Physical exercise performance is not affected by having sex the night before

Having sex the night before a battery of physical tests does not seem to help or hurt athletic performance, according to two new preliminary studies.

“I knew some people that completed their master’s theses on the topic but could not get it their studies published or had no motivation or desire to do so. I thought that this was a disservice to the scientific community that difficult studies such as this one would remain unnoticed by being unpublished,” the author of the studies told PsyPost.

“Thus, I was able to help get the study published by writing the full manuscript, re-analyzing their data and being proactive. For this particular study, the data was from a 2011 master’s thesis.”

In one study, published in Sexual Medicine, a woman and seven men underwent several physical performance tests on three different mornings. One morning, the participants had sexual intercourse the previous night. On another morning, they did not have sexual intercourse on the previous night, and on another, they completed 15 minutes of yoga the night before.

“We failed to see meaningful changes in any physical performance measure between sexual activity and abstinence conditions. That is, sexual activity the night before a physical performance test does not seem to affect athletic performance,” the researcher explained.

“What is interesting about this study is that we included a third condition, yoga, where the same amount of calories was expended as the sexual activity condition to tease out if it was the calories expended that affected physical performance or something about the sex itself that affected physical performance. Of course, in the end, we failed to show any significant change in physical performance between all three conditions.”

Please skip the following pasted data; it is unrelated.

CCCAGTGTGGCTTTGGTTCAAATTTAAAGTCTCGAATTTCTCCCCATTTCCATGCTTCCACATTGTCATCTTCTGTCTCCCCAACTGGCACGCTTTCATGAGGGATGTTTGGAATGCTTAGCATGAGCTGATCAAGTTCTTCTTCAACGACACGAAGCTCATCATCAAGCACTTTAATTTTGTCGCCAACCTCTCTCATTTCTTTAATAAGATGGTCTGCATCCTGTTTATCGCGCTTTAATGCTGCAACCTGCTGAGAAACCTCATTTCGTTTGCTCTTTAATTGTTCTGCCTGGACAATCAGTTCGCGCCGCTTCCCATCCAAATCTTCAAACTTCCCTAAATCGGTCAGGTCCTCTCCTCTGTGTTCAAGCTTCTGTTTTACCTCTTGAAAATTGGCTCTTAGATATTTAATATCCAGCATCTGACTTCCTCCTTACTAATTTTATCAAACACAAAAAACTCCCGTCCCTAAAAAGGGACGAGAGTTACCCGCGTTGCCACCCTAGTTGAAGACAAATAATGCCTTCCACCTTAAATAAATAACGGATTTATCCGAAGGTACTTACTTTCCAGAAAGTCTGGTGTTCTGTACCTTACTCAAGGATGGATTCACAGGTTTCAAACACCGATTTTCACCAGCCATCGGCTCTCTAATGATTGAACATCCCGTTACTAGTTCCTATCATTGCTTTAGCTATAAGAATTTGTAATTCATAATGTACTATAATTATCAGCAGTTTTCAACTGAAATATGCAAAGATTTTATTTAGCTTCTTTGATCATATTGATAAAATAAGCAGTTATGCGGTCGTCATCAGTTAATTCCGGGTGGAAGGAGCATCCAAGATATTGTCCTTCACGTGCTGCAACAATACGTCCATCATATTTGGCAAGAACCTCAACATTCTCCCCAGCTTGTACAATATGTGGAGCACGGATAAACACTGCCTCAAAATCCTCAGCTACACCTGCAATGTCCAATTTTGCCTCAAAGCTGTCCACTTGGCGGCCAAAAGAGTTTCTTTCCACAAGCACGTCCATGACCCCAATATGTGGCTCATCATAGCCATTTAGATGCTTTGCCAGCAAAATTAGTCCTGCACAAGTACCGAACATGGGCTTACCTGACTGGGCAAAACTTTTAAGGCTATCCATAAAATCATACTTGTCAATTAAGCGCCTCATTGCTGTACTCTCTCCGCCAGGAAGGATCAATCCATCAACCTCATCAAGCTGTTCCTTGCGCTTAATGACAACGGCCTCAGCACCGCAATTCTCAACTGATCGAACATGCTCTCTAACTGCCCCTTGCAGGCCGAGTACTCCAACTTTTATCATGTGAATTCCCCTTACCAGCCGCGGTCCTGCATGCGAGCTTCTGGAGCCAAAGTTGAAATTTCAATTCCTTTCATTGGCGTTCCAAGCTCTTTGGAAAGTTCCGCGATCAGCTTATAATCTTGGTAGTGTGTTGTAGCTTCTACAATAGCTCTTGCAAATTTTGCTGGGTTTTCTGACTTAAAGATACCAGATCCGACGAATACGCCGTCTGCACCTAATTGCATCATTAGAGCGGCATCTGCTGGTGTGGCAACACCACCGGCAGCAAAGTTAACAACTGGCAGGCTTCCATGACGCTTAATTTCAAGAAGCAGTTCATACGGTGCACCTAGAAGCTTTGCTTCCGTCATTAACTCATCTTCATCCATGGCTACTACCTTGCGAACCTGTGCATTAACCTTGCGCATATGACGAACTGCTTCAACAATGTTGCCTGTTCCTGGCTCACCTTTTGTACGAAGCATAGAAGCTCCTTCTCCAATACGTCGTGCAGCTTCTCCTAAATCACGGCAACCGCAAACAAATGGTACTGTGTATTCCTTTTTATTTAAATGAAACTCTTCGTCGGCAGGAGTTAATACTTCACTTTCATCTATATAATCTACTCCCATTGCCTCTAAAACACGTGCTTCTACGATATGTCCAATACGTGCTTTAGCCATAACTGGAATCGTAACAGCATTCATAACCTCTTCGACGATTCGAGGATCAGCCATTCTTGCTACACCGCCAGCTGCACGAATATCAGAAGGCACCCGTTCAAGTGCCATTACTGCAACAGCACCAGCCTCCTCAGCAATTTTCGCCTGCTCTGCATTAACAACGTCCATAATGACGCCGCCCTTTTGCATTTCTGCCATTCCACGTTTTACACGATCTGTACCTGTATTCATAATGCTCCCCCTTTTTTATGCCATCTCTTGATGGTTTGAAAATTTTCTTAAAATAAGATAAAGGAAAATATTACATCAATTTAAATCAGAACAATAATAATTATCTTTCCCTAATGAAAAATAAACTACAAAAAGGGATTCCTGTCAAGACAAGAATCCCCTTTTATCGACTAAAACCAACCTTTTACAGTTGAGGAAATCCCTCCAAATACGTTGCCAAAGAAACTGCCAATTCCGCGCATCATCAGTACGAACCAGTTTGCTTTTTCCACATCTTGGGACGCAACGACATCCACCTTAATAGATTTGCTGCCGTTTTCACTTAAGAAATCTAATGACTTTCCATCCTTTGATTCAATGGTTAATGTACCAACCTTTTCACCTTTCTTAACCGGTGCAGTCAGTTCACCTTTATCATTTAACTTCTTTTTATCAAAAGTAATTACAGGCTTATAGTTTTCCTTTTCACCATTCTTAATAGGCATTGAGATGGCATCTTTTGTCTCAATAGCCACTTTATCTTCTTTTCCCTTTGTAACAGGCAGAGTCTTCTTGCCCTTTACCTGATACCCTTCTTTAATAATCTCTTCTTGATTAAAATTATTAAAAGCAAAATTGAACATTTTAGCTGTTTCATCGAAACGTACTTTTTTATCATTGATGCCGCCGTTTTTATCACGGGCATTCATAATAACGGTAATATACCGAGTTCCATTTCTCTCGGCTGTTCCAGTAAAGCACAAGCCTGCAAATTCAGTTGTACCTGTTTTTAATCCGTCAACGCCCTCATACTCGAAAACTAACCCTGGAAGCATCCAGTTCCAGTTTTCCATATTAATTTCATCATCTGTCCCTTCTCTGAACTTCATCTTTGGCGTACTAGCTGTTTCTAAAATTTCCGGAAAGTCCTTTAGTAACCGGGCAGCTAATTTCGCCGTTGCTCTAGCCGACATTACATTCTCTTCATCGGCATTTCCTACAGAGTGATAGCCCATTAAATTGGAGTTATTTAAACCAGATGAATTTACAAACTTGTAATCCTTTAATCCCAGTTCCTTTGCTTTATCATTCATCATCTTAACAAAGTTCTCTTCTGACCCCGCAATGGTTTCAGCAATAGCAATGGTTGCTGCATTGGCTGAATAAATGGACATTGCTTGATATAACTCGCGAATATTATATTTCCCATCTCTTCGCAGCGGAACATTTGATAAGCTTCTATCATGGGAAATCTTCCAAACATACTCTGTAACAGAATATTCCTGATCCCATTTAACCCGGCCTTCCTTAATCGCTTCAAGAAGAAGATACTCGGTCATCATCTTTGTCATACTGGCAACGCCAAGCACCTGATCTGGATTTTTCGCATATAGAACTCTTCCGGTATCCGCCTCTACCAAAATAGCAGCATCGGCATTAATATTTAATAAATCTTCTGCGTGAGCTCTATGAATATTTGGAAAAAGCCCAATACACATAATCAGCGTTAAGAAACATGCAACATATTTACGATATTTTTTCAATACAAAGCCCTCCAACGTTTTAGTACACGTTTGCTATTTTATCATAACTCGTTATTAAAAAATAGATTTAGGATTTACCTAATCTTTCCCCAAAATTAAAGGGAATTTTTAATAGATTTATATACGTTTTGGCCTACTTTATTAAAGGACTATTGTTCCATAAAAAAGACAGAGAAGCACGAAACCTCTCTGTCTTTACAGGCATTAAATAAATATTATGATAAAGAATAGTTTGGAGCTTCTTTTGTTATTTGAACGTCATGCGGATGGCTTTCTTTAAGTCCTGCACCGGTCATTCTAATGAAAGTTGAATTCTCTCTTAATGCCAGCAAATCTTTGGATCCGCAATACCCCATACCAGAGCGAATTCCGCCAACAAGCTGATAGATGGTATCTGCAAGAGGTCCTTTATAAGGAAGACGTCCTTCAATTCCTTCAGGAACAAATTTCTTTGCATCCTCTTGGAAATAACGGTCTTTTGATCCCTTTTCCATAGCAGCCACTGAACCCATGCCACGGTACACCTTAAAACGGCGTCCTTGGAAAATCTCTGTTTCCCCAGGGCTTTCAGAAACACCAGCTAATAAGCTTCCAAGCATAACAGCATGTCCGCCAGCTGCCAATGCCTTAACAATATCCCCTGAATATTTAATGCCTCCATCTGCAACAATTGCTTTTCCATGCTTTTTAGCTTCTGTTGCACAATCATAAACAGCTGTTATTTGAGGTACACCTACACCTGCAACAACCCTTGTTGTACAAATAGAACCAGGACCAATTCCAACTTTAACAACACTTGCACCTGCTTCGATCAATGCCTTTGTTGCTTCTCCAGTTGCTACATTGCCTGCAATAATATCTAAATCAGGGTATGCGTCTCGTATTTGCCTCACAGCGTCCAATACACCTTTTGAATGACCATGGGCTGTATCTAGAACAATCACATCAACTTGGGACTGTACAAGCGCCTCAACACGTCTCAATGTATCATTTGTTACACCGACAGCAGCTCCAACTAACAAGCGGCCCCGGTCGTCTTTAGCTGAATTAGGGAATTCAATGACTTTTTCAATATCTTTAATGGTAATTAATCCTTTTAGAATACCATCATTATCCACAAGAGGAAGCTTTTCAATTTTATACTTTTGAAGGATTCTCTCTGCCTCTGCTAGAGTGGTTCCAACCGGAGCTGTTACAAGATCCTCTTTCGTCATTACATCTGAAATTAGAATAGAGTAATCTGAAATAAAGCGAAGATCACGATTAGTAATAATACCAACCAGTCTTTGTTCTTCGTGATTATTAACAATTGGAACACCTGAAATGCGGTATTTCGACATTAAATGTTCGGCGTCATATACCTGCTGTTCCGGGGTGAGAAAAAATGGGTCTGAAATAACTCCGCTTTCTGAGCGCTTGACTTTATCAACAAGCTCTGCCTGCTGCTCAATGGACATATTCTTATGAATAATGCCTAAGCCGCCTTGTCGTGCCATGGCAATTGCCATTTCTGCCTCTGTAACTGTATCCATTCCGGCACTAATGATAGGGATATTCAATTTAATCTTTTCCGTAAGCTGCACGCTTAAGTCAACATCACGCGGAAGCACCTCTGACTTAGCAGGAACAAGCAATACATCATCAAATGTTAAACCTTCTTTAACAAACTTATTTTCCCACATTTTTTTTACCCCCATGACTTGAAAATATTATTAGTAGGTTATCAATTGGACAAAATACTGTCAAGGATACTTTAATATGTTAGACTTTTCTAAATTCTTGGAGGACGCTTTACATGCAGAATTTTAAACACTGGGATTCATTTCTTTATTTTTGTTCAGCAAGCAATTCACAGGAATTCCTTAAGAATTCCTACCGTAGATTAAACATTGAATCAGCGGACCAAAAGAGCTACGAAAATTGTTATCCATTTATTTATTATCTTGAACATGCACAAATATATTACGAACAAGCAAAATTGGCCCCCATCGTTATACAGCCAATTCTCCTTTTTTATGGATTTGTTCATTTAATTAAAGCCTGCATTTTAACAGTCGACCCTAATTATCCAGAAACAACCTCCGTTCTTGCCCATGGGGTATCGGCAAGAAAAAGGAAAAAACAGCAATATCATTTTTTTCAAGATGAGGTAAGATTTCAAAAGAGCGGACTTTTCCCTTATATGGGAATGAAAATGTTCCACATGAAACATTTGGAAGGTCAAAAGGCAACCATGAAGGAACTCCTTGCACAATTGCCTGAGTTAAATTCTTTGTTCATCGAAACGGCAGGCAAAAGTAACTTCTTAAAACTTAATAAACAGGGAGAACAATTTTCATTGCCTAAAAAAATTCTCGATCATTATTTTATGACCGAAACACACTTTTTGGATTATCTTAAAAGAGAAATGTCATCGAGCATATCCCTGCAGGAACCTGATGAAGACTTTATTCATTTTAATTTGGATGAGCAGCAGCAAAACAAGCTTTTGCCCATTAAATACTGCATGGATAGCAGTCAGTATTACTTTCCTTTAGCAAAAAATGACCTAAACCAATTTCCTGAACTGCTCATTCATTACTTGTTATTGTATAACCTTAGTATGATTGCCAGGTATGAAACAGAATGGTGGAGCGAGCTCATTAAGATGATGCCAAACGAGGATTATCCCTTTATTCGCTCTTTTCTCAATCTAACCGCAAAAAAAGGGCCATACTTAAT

A similar study of ten men, published The Journal of Sports Medicine and Physical Fitness, found that sexual activity had no effect on physical performance tests after five days of abstinence.

“The study was actually conducted in 1986 as a master’s thesis, but I was able to write a full manuscript and get it published over the last few months. Essentially, we also failed to show a significant difference in physical performance measures between sexual activity and abstinence conditions,” the author of the studies told PsyPost.

There have been four other studies — going back to 1968 — that have examined whether sexual activity can impact athletic performance. None have found a significant effect.

But the studies — like all research — include some limitations. For one, the nature of the research makes it harder to recruit participants.

“Some issues with these type of studies including this study are: (1) that almost all males were used. We don’t know how females would respond. (2) these studies examine laboratory-based physical performance tests, but not actual field-based athletic performance measures. We need to generate studies that measure actual athletic performance such as time to run a certain distance, or swimming times over a certain distance, etc.

“(3) most studies in the literature on this topic have small sample sizes; studies should increase its sample size if possible. (4) these studies are crossover studies, where the control group and experimental group are the same subjects. This may pose some issues as the experimental trial (sexual activity trial) may contaminate the results of the control (abstinence) trials. An adequate wash-out period (about 1 week) should occur between conditions.

“(5) it is not known if sexual activity just prior to exercise affects performance (i.e. within 30 minutes of exercise). Most of these published studies had subject sleep 8 hours before the performance measures. ”